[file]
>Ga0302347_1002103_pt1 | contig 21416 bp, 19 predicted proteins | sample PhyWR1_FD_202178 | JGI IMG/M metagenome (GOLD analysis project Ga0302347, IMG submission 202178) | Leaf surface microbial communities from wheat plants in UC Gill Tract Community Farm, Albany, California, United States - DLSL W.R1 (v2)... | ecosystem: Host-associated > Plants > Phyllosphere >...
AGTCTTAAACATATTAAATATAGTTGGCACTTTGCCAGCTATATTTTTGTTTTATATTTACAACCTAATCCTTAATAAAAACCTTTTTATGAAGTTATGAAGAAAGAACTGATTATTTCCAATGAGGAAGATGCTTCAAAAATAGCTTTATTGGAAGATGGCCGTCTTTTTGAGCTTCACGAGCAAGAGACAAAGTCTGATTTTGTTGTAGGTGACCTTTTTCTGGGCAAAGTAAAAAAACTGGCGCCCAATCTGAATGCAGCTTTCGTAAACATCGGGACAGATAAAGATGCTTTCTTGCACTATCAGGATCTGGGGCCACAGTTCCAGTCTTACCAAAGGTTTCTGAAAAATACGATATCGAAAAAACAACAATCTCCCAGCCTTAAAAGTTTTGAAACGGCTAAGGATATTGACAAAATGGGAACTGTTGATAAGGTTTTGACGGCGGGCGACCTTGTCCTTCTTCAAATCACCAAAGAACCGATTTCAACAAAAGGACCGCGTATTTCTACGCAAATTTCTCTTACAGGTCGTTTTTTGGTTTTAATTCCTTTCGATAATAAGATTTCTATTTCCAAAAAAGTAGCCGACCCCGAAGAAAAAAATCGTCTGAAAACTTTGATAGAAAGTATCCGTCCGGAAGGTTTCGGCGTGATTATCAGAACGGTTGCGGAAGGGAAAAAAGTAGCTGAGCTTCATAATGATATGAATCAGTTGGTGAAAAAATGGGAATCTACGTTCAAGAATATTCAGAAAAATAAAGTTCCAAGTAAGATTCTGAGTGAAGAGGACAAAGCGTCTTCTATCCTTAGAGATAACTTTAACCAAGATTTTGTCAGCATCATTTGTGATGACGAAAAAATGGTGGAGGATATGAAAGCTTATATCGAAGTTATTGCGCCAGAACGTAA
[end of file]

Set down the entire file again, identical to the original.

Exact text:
>Ga0302347_1002103_pt1 | contig 21416 bp, 19 predicted proteins | sample PhyWR1_FD_202178 | JGI IMG/M metagenome (GOLD analysis project Ga0302347, IMG submission 202178) | Leaf surface microbial communities from wheat plants in UC Gill Tract Community Farm, Albany, California, United States - DLSL W.R1 (v2)... | ecosystem: Host-associated > Plants > Phyllosphere >...
AGTCTTAAACATATTAAATATAGTTGGCACTTTGCCAGCTATATTTTTGTTTTATATTTACAACCTAATCCTTAATAAAAACCTTTTTATGAAGTTATGAAGAAAGAACTGATTATTTCCAATGAGGAAGATGCTTCAAAAATAGCTTTATTGGAAGATGGCCGTCTTTTTGAGCTTCACGAGCAAGAGACAAAGTCTGATTTTGTTGTAGGTGACCTTTTTCTGGGCAAAGTAAAAAAACTGGCGCCCAATCTGAATGCAGCTTTCGTAAACATCGGGACAGATAAAGATGCTTTCTTGCACTATCAGGATCTGGGGCCACAGTTCCAGTCTTACCAAAGGTTTCTGAAAAATACGATATCGAAAAAACAACAATCTCCCAGCCTTAAAAGTTTTGAAACGGCTAAGGATATTGACAAAATGGGAACTGTTGATAAGGTTTTGACGGCGGGCGACCTTGTCCTTCTTCAAATCACCAAAGAACCGATTTCAACAAAAGGACCGCGTATTTCTACGCAAATTTCTCTTACAGGTCGTTTTTTGGTTTTAATTCCTTTCGATAATAAGATTTCTATTTCCAAAAAAGTAGCCGACCCCGAAGAAAAAAATCGTCTGAAAACTTTGATAGAAAGTATCCGTCCGGAAGGTTTCGGCGTGATTATCAGAACGGTTGCGGAAGGGAAAAAAGTAGCTGAGCTTCATAATGATATGAATCAGTTGGTGAAAAAATGGGAATCTACGTTCAAGAATATTCAGAAAAATAAAGTTCCAAGTAAGATTCTGAGTGAAGAGGACAAAGCGTCTTCTATCCTTAGAGATAACTTTAACCAAGATTTTGTCAGCATCATTTGTGATGACGAAAAAATGGTGGAGGATATGAAAGCTTATATCGAAGTTATTGCGCCAGAACGTAA